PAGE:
After more than two years of planning, Richmond County's major industries are preparing to acquaint the public with potential "worst-case" chemical disasters in their communities.
The presentation - a joint effort among local industry, the community and government - will be offered to the public from 1 to 5 p.m. Oct. 10 at Bell Auditorium in Augusta.
The Richmond County Local Emergency Planning Committee is coordinating the event, which will include assessments of how bad a major chemical spill or industrial explosion would be in our area.
Worst-case studies and risk-management projections are required under amendments to the federal Clean Air Act, said Pam Tucker, Richmond County Emergency Management Director.
Bill Law, a committee member helping to plan the risk management program, said Richmond County industries are far ahead of the pack in efforts to comply with new laws, which set a compliance deadline of June 21, 1999.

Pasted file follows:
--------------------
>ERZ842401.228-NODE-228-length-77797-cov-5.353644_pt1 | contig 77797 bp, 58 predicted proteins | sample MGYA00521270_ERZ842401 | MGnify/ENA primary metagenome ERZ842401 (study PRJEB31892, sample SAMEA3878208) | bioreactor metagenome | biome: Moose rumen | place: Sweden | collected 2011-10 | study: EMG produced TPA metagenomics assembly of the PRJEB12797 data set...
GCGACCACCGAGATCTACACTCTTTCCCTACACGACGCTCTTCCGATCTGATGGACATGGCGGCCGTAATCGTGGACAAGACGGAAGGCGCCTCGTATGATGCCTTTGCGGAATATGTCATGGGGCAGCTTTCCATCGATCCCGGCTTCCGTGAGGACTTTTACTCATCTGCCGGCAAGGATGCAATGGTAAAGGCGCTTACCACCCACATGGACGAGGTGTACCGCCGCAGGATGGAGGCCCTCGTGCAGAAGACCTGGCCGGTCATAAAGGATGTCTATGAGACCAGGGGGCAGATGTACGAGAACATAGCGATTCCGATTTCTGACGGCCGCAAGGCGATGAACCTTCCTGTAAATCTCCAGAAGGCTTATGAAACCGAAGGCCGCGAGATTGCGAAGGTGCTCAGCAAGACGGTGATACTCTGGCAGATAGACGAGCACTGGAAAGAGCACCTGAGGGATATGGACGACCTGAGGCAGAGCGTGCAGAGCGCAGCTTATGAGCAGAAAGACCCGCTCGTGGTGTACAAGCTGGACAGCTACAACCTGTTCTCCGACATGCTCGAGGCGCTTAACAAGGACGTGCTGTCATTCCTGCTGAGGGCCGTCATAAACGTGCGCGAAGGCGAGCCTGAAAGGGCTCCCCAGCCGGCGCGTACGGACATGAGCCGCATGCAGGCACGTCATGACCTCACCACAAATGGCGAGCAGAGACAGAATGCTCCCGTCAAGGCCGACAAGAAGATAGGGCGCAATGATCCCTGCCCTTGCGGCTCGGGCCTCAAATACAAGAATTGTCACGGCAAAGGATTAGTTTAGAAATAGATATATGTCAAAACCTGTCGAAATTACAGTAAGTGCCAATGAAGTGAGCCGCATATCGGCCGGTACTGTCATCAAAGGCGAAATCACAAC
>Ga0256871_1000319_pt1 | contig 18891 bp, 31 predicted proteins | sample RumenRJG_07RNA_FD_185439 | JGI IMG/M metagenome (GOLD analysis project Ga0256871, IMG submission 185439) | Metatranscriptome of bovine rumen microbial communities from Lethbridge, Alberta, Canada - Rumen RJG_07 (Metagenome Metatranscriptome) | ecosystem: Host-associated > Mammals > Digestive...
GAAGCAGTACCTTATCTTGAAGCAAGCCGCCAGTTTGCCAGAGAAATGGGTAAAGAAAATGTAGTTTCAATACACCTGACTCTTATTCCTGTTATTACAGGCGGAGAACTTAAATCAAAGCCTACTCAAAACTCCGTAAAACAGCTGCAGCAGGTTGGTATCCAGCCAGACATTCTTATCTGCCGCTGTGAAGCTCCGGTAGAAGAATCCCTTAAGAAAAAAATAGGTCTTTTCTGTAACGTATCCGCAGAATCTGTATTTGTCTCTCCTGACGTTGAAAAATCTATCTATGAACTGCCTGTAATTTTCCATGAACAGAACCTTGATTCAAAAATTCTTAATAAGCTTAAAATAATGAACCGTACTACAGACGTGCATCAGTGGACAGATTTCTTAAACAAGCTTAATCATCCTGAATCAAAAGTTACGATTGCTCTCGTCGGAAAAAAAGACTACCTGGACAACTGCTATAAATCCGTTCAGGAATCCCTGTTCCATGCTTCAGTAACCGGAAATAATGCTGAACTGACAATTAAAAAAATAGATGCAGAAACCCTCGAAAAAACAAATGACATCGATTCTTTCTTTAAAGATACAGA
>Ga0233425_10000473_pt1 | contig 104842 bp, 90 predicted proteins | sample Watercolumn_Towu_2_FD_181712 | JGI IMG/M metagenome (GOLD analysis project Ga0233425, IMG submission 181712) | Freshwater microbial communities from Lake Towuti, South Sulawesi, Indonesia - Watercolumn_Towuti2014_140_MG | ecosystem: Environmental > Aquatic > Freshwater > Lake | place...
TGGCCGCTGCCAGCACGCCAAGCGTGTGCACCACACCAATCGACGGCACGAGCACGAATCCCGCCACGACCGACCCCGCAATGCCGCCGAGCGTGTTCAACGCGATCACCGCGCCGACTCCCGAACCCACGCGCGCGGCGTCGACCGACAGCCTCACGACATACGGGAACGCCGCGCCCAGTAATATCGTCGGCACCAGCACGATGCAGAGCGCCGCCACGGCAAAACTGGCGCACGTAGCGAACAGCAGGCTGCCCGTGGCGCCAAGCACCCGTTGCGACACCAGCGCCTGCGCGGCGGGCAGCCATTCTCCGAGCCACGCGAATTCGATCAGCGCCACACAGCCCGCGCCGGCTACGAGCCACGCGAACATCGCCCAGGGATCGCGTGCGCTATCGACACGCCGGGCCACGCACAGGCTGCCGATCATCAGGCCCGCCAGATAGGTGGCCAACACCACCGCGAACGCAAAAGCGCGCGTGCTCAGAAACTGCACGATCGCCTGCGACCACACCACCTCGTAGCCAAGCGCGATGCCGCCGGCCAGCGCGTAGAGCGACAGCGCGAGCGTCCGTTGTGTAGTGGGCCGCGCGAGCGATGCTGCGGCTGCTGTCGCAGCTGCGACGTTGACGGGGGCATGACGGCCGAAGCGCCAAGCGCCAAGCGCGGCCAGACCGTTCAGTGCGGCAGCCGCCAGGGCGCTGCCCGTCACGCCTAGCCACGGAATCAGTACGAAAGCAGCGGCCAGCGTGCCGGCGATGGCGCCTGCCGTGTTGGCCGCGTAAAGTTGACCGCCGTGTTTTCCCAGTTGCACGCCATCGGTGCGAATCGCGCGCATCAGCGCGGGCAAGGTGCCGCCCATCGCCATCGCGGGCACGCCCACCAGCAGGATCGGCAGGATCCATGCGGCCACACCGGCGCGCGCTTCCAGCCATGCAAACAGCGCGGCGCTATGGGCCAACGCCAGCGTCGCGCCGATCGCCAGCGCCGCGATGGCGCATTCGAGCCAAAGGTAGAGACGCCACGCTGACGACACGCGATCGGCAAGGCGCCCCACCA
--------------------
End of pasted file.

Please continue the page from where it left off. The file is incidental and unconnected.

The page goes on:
"We're moving way ahead of that," Mr. Law said. "What's being done in Richmond County is years ahead of other communities."
Participants include A.C. Industries, Amoco Polymers, Augusta Utilities Department, DSM CHemicals, International Paper, NutraSweet, Olin Corp., PCS Nitrogen, Peridot Chemical and Procter & Gamble. Chemicals involved in the projections include chlorine, ammonia and oleum, a form of sulfur trioxide.
"In looking at worst-case scenarios, each company had to determine what the worst case was, and then calculate the distance it would go," Mr. Law said, noting that worst-case situations are unlikely to ever occur.
Participants also calculate a more likely accident scenario, which takes into account existing safety and control measures. Those scenarios, although less dramatic, are closer to real-life risks, he said.
Ms. Tucker estimated 30 to 40 Richmond County industries - and many others in Columbia, Burke and Aiken counties - will have to comply with the new laws. Most, she added, will use the 10 initial companies' efforts as a model.
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